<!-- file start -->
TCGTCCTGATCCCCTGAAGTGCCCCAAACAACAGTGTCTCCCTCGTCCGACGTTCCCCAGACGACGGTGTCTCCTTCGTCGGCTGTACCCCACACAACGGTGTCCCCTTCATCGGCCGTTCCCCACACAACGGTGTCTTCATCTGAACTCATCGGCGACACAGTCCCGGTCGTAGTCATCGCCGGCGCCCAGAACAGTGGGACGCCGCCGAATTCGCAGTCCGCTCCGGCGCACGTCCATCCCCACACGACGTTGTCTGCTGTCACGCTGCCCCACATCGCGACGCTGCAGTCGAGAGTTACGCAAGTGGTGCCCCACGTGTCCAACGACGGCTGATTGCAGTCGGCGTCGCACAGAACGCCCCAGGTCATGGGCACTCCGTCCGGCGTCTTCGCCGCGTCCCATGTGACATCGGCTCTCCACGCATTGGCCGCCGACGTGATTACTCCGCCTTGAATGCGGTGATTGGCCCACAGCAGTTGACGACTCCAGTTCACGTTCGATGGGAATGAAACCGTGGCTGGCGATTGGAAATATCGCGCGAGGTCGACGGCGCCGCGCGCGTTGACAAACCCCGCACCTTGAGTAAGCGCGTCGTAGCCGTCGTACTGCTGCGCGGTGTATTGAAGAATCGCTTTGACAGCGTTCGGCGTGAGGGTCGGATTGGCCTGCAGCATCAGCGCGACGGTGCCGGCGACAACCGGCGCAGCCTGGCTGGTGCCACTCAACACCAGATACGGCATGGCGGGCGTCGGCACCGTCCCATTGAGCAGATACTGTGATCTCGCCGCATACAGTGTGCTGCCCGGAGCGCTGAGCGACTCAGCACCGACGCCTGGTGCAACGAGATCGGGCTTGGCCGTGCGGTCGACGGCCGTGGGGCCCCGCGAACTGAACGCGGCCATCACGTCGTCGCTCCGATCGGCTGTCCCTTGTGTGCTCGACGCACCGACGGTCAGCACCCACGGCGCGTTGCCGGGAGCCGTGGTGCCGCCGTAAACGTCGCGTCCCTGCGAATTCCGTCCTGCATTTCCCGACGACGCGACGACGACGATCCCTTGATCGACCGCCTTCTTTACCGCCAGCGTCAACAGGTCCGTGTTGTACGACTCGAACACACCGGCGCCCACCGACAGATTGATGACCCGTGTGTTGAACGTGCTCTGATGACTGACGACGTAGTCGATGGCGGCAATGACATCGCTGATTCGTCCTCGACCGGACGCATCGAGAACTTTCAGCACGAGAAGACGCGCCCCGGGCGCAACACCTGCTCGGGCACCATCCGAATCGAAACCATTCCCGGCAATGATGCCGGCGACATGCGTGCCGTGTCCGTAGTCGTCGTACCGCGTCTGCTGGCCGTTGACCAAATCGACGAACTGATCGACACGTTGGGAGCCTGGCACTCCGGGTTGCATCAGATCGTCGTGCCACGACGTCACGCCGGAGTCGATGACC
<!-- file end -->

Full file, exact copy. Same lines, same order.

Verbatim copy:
TCGTCCTGATCCCCTGAAGTGCCCCAAACAACAGTGTCTCCCTCGTCCGACGTTCCCCAGACGACGGTGTCTCCTTCGTCGGCTGTACCCCACACAACGGTGTCCCCTTCATCGGCCGTTCCCCACACAACGGTGTCTTCATCTGAACTCATCGGCGACACAGTCCCGGTCGTAGTCATCGCCGGCGCCCAGAACAGTGGGACGCCGCCGAATTCGCAGTCCGCTCCGGCGCACGTCCATCCCCACACGACGTTGTCTGCTGTCACGCTGCCCCACATCGCGACGCTGCAGTCGAGAGTTACGCAAGTGGTGCCCCACGTGTCCAACGACGGCTGATTGCAGTCGGCGTCGCACAGAACGCCCCAGGTCATGGGCACTCCGTCCGGCGTCTTCGCCGCGTCCCATGTGACATCGGCTCTCCACGCATTGGCCGCCGACGTGATTACTCCGCCTTGAATGCGGTGATTGGCCCACAGCAGTTGACGACTCCAGTTCACGTTCGATGGGAATGAAACCGTGGCTGGCGATTGGAAATATCGCGCGAGGTCGACGGCGCCGCGCGCGTTGACAAACCCCGCACCTTGAGTAAGCGCGTCGTAGCCGTCGTACTGCTGCGCGGTGTATTGAAGAATCGCTTTGACAGCGTTCGGCGTGAGGGTCGGATTGGCCTGCAGCATCAGCGCGACGGTGCCGGCGACAACCGGCGCAGCCTGGCTGGTGCCACTCAACACCAGATACGGCATGGCGGGCGTCGGCACCGTCCCATTGAGCAGATACTGTGATCTCGCCGCATACAGTGTGCTGCCCGGAGCGCTGAGCGACTCAGCACCGACGCCTGGTGCAACGAGATCGGGCTTGGCCGTGCGGTCGACGGCCGTGGGGCCCCGCGAACTGAACGCGGCCATCACGTCGTCGCTCCGATCGGCTGTCCCTTGTGTGCTCGACGCACCGACGGTCAGCACCCACGGCGCGTTGCCGGGAGCCGTGGTGCCGCCGTAAACGTCGCGTCCCTGCGAATTCCGTCCTGCATTTCCCGACGACGCGACGACGACGATCCCTTGATCGACCGCCTTCTTTACCGCCAGCGTCAACAGGTCCGTGTTGTACGACTCGAACACACCGGCGCCCACCGACAGATTGATGACCCGTGTGTTGAACGTGCTCTGATGACTGACGACGTAGTCGATGGCGGCAATGACATCGCTGATTCGTCCTCGACCGGACGCATCGAGAACTTTCAGCACGAGAAGACGCGCCCCGGGCGCAACACCTGCTCGGGCACCATCCGAATCGAAACCATTCCCGGCAATGATGCCGGCGACATGCGTGCCGTGTCCGTAGTCGTCGTACCGCGTCTGCTGGCCGTTGACCAAATCGACGAACTGATCGACACGTTGGGAGCCTGGCACTCCGGGTTGCATCAGATCGTCGTGCCACGACGTCACGCCGGAGTCGATGACC